Erythromycin Canada Pharmacy Buy Zithromax In Canada Clonidine Hcl 0.1mg Information Where Can You Buy Lithium Batteries Buy Viagra Online Japan

///2013 Abstract Details
2013 Abstract Details2019-08-02T16:57:45-05:00

Pelvic haematoma as a cause of unilateral lower limb weakness after spontaneous vaginal delivery

Abstract Number: S 67
Abstract Type: Case Report/Case Series

Clare O'Connor MB BAO Bch FRCA1 ; Steve Froese MD2; Michael Carey BSc, MB, BCh, DipMan (RCSI), MD, FFARCSI3

We describe the case of a 34-year old multiparous woman (gravida 3, para 2) who presented to our institution in spontaneous labour at 40 weeks gestation. First stage of labour lasted 90 minutes, during which time epidural analgesia was administered. The second stage of labour lasted 30 minutes during which time the McRoberts manoeuvre (hyperflexion of hips) was employed to aid delivery. No instrumentation was necessary and a healthy male infant weighing 3.6kg was born by spontaneous vaginal delivery.

Twenty-four hours post-delivery, the patient complained of right hip pain and unilateral lower limb weakness. She was reviewed by our anaesthetic team and was found to have neuropathy in the distribution of the femoral and obturator nerves. She underwent MRI of her lumbosacral spine to outrule direct nerve injury from neuraxial blockade. Images demonstrated extensive muscle abnormality within the sartorius, adductor and gluteal muscle groups consistent with haematoma. Conservative management with analgesia and physiotherapy was unsuccessful and she required haematoma drainage under radiological guidance to relieve nerve compression.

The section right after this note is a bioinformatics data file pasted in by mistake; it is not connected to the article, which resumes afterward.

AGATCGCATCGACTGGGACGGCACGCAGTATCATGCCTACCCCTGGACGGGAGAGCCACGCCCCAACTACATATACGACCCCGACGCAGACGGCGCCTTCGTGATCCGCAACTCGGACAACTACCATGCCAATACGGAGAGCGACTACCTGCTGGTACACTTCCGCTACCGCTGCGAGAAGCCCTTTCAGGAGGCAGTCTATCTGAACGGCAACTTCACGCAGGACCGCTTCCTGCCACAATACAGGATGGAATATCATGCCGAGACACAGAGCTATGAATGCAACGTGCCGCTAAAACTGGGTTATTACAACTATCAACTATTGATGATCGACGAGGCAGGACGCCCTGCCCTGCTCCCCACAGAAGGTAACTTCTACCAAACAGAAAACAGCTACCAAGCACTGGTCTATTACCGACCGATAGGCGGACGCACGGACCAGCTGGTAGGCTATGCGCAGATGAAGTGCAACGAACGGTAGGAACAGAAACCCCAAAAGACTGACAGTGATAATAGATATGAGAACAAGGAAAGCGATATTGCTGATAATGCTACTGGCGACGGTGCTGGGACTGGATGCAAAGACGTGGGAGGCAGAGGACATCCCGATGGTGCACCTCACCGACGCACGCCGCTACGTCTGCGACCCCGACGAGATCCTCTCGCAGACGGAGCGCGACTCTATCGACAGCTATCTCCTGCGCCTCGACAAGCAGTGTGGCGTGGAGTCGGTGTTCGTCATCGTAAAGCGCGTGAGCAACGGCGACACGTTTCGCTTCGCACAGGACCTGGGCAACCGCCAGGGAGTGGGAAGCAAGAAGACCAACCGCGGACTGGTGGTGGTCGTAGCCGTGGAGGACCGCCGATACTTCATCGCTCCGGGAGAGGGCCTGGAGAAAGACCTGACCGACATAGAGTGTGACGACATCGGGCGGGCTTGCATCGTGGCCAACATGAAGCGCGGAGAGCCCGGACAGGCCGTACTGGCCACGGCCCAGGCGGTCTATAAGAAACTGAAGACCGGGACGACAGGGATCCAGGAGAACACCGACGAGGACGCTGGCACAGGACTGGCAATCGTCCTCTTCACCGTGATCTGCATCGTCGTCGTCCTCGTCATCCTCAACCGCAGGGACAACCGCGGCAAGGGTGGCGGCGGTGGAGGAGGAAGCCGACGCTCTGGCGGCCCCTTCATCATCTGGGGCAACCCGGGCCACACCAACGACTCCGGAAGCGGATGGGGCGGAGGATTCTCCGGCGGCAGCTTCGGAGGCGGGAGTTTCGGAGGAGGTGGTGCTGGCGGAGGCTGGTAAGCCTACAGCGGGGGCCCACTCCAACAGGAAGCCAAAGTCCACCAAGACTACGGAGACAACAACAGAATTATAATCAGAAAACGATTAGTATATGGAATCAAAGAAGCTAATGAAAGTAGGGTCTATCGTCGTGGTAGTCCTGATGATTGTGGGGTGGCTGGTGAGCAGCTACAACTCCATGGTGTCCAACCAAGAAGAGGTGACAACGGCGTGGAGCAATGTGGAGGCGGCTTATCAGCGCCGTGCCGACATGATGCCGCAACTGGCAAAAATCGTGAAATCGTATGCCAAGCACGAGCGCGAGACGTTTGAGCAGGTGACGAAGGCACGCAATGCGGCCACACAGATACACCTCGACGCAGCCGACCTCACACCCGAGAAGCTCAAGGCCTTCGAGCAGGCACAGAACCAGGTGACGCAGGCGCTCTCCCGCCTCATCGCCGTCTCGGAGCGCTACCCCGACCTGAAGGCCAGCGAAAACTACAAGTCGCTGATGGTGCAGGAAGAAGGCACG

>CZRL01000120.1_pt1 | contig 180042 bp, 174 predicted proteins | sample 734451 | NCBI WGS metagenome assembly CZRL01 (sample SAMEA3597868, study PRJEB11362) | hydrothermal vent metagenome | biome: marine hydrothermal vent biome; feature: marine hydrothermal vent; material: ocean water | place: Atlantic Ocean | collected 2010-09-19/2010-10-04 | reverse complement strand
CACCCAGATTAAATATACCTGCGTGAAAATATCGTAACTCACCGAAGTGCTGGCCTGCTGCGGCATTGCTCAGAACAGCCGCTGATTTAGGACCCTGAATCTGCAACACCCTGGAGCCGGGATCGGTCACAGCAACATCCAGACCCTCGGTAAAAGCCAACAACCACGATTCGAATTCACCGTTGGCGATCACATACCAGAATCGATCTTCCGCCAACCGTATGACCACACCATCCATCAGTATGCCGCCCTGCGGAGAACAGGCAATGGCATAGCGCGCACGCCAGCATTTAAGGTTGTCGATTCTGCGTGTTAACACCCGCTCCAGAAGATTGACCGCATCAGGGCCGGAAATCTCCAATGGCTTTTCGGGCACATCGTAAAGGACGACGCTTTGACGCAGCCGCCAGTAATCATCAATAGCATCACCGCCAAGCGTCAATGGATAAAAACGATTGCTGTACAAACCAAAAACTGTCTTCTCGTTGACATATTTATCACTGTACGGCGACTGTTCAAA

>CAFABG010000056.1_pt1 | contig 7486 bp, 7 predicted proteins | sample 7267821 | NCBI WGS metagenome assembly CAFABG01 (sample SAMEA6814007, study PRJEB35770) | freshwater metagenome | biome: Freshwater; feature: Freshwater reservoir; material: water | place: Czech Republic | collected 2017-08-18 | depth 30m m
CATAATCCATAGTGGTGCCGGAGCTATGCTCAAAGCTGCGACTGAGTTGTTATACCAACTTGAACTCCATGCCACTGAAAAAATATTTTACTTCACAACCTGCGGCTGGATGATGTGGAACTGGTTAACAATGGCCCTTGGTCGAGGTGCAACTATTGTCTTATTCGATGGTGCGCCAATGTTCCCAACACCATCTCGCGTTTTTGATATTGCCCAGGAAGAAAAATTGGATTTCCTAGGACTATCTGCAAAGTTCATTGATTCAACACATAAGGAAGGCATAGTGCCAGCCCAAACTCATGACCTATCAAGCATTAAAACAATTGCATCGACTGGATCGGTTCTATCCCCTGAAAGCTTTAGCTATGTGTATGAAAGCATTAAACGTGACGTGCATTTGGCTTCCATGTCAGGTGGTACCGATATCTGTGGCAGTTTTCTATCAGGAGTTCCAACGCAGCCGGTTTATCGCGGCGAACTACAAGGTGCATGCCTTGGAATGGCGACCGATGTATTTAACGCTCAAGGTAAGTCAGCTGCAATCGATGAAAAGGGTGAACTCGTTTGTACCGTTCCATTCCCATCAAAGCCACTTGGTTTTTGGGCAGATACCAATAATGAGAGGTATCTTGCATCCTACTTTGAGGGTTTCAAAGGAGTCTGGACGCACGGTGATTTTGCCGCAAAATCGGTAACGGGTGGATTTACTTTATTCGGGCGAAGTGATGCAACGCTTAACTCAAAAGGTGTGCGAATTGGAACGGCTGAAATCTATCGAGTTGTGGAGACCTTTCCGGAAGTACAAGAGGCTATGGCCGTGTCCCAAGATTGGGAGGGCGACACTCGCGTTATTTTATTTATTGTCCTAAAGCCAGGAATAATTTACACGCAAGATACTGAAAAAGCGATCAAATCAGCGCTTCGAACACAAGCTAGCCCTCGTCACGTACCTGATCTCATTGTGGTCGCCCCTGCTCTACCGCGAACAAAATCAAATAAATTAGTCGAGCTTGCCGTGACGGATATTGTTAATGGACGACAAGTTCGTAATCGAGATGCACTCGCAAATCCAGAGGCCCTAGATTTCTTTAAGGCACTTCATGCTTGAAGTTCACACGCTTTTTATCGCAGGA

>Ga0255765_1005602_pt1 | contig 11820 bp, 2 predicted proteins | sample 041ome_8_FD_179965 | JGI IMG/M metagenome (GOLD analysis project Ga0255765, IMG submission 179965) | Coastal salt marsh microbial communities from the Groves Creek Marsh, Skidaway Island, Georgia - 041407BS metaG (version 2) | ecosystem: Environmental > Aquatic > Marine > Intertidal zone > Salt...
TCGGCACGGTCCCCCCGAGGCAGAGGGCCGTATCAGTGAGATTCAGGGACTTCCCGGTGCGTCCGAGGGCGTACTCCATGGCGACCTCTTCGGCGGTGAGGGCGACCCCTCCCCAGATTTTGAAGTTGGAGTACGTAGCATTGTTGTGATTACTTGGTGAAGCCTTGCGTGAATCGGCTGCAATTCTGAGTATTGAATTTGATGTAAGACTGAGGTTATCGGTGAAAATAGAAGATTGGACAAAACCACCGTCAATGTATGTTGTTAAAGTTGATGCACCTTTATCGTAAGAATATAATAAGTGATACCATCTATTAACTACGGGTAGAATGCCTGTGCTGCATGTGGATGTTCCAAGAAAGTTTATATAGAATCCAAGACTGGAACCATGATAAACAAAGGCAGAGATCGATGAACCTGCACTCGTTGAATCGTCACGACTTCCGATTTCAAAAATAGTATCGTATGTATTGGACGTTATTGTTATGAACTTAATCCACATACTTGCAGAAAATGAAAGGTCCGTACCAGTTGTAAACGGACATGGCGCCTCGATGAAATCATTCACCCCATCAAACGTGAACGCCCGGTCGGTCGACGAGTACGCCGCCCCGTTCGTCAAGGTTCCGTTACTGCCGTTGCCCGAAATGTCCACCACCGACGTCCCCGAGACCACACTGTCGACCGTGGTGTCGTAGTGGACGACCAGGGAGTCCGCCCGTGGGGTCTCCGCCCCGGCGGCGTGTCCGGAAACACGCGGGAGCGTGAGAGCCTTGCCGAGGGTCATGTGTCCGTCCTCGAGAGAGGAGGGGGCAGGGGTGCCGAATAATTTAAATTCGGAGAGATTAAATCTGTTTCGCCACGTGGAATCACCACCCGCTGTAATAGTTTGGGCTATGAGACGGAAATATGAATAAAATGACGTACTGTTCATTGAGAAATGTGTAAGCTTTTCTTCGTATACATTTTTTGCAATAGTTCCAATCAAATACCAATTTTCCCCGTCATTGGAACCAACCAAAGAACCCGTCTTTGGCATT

This case of pelvic haematoma causing neurological abnormality has not been described in the literature to date. Maternal neurological complications after labour and delivery are well documented1 and most injuries are the result of maternal obstetric palsies rather than anaesthetic intervention.2 However, given the close correlation between neuraxial blockade and neurological deficit, the anaesthesia team is usually the first port of call when a woman has neurological signs post-delivery.3 This case highlights how patients with epidural analgesia can be placed in extreme delivery positions, which they may not have assumed in the absence of sensory blockade. This extreme maternal positioning may result in mechanical trauma or stretch injury to nerves and vascular structures.

1Holdcroft A, Gibberd FB, Hargrove RL, Hawkins DF, Dellaportas CI. Neurological complications associated with pregnancy. Br J Anaesth 1995;75:522-6

2Loo CC, Dahlgren G, Irestedt L. Neurological complications in obstetric regional anaesthesia. Int J Obstet Anesth 2000;9:99-124

3Wong CA. Neurologic deficits and labor analgesia. Reg Anesth Pain Med 2004;29:341-51

SOAP 2013